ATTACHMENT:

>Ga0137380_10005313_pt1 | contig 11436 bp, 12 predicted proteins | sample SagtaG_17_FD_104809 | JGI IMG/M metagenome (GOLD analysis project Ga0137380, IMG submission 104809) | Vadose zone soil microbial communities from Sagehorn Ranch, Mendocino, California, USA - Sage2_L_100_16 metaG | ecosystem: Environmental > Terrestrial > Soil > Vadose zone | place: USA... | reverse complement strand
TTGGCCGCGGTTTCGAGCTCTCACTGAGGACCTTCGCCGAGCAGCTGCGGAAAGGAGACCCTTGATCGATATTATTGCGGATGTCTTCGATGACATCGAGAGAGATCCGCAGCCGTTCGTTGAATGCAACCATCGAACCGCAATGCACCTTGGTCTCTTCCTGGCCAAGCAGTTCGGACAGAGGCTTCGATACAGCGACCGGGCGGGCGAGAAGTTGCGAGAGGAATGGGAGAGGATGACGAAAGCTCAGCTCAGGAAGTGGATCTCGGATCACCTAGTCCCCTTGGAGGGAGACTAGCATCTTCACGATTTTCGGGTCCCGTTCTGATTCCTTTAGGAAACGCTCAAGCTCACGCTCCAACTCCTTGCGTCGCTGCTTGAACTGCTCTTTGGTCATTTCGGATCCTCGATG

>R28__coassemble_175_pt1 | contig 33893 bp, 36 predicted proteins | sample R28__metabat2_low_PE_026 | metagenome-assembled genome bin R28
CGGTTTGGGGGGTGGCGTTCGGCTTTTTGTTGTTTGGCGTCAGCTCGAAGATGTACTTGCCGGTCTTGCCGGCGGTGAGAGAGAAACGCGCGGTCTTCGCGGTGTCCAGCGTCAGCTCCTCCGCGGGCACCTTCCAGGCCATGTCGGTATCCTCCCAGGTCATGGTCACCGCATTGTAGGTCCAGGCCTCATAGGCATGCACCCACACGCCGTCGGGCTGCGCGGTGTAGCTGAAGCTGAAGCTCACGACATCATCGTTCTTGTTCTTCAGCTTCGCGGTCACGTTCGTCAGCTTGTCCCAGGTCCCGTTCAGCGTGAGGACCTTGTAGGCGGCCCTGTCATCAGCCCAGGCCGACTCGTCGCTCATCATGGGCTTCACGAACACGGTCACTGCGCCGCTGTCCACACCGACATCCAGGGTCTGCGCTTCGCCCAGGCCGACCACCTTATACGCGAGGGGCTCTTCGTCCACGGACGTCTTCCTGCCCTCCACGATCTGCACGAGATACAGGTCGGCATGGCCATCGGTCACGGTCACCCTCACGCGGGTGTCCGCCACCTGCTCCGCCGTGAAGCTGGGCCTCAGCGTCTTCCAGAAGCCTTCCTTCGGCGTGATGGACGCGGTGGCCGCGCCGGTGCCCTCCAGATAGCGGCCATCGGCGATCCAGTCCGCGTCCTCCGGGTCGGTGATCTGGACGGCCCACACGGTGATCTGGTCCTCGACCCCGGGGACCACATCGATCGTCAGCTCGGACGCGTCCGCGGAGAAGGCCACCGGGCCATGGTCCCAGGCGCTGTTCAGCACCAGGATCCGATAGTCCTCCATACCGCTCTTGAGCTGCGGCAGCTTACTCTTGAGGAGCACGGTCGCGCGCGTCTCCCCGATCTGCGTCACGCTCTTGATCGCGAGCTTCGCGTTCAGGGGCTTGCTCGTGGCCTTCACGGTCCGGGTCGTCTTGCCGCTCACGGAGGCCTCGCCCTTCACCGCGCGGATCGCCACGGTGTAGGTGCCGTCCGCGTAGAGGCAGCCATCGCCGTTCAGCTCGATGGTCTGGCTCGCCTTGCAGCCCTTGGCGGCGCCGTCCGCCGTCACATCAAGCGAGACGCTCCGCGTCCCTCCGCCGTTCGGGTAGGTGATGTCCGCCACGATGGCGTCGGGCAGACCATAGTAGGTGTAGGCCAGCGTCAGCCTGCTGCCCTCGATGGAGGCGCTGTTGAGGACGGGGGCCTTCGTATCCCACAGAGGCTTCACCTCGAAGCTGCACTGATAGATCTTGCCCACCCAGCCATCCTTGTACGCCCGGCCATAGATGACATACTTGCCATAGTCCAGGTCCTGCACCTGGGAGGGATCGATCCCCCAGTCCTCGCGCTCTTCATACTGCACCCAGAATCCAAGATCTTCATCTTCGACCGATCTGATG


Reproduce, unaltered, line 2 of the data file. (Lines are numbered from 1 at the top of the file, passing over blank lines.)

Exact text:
TTGGCCGCGGTTTCGAGCTCTCACTGAGGACCTTCGCCGAGCAGCTGCGGAAAGGAGACCCTTGATCGATATTATTGCGGATGTCTTCGATGACATCGAGAGAGATCCGCAGCCGTTCGTTGAATGCAACCATCGAACCGCAATGCACCTTGGTCTCTTCCTGGCCAAGCAGTTCGGACAGAGGCTTCGATACAGCGACCGGGCGGGCGAGAAGTTGCGAGAGGAATGGGAGAGGATGACGAAAGCTCAGCTCAGGAAGTGGATCTCGGATCACCTAGTCCCCTTGGAGGGAGACTAGCATCTTCACGATTTTCGGGTCCCGTTCTGATTCCTTTAGGAAACGCTCAAGCTCACGCTCCAACTCCTTGCGTCGCTGCTTGAACTGCTCTTTGGTCATTTCGGATCCTCGATG